• calcium carbonate may be used as a neutralizing agent to raise the pH of collected condensate before it is drained as an effluent.
  • No neutralizer systems are shown but rather a condensate drainage tube 2 is shown to be directed to a drain 22 .
  • a first end of the condensate drainage tube 2 is connected to either a pre-neutralized drain portion, e.g., the drainage line or part 56 of U.S.
  • a second end of the condensate drainage tube 2 or the exhaust 18 of the drainage tube is preferably and typically secured to a drain grate 20 to ensure that the condensate or neutralized condensate is directed by gravity down and into the drain 22 .
  • the second end of the drainage tube tends to be clogged due to the cold air flow 28 which enters the mechanical room in which the water heater and the drainage tube 2 are disposed and sinks to the lowest point of the mechanical room, i.e., the mechanical room floor which at least a portion of the condensate drainage tube 2 runs.
  • the movement of cold air is enhanced when a door 24 to the mechanical room is equipped with louvers 26 . As the condensate arrives by gravity at or near the exhaust 18 , it would have lost sufficient heat to the surroundings of the drainage tube 2 .
  • frozen condensate 16 can form at or near the exhaust 18 , backing up further condensate flow to the inlet of the drainage tube 2 and affecting the efficient operation or the operation of a condensate neutralizer or water heater to which the drainage tube 2 is connected.
  • a number of corrective measures may be taken to address the issue where condensates freeze that prevent efficient flow of the condensates.
  • the mechanical room may be made more airtight to prevent cold flow to enter it.
  • the ambient temperature of the mechanical room may be increased to ensure that no parts of the mechanical room will experience temperature that is sufficiently low where freezing of the condensates can occur.
  • the heat energy used for preventing freezing of condensates is sourced from one or more components of the water heater which would otherwise be wasted.
  • the bottom casting of a coil tube water heater configured to channel flue gas out to the exhaust has already be disposed at a temperature higher than the exhaust of the drainage tube during the operation of the water heater.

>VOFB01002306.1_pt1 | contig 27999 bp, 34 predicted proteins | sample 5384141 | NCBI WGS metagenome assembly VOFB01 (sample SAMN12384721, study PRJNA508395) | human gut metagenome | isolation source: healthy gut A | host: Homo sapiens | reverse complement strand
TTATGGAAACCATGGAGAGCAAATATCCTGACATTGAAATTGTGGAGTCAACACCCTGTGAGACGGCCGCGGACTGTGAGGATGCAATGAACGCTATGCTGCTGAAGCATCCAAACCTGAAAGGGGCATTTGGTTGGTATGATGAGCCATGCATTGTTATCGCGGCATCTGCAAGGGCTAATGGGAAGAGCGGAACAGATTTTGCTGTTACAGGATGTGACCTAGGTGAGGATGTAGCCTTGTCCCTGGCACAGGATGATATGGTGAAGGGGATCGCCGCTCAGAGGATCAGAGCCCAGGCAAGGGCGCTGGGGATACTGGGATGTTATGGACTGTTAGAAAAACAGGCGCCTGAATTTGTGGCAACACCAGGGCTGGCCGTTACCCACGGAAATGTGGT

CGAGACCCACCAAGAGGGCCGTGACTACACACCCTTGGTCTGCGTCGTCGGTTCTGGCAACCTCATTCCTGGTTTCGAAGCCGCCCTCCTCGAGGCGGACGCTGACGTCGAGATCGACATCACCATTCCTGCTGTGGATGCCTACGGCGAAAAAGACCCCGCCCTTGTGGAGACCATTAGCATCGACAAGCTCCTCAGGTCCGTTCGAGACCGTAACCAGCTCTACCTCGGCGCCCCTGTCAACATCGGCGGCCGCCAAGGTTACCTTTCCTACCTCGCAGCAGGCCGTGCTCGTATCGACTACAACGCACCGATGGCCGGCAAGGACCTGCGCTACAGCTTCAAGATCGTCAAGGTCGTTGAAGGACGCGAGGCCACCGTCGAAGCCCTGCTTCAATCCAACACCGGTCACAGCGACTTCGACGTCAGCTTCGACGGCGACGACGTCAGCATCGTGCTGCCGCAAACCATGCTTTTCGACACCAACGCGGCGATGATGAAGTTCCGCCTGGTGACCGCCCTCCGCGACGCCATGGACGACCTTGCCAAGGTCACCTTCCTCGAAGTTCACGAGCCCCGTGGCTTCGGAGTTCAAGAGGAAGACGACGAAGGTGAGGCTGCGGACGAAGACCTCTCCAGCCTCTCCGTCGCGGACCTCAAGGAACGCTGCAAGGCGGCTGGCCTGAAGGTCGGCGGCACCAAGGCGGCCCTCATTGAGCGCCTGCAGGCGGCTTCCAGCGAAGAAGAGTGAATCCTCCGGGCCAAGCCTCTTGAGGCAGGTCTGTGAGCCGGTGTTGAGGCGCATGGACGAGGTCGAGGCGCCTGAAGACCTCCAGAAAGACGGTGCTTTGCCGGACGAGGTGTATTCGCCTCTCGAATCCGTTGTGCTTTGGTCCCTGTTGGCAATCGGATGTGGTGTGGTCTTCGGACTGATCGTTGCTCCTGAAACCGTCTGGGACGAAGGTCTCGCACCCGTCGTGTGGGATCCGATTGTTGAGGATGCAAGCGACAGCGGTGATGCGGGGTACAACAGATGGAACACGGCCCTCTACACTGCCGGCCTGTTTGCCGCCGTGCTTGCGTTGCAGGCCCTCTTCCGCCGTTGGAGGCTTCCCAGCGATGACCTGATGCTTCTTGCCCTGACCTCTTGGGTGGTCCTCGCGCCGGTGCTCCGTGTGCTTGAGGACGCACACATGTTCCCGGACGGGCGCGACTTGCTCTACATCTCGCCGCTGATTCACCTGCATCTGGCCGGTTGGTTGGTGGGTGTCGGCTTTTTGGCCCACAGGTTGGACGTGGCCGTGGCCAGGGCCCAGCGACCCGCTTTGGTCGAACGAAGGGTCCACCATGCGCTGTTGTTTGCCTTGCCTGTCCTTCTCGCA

• heat energy may in addition, be sourced from an outlet of the water heater. Therefore, the present heated condensate drainage tube or thermal conductor configured for heating a condensate drainage tube can be said to be a “passive” device or apparatus.
  • FIG. 2 is a diagram depicting an augmented condensate drainage tube 2 adapted to drain condensates generated from a water heater.
  • a thermal conductor 4 is now wrapped around a conventional drainage tube 2 to transmit heat from a thermal source 12 to a thermal sink 14 which is disposed at or near the exhaust of 18 of the drainage tube 2 .
  • the thermal source 12 is preferably a part that is heated with heat energy that would be wasted if not tapped into, e.g., from the flue gas of a coil tube heat exchanger directly or the flue gas exhaust of a coil tube heat exchanger, an example of which can be found in part 36 of U.S. patent application Ser. No. 16/213,930.
  • the thermal source 12 may also be the heated fluid or a product of the water heater. Although less desirable as the removal of heat energy from the heated fluid for the purpose of preventing freezing of the condensates will reduce the water temperature at a point of use, the effects of such a removal of heat energy is negligible in terms of the lower temperature at the point of use or the additional energy required to replenish the energy drawn for this purpose.
  • FIG. 3 is a diagram depicting a purpose-built thermal conductor useful for augmenting the temperature of a condensate drainage tube 2 adapted to drain condensates generated from a water heater.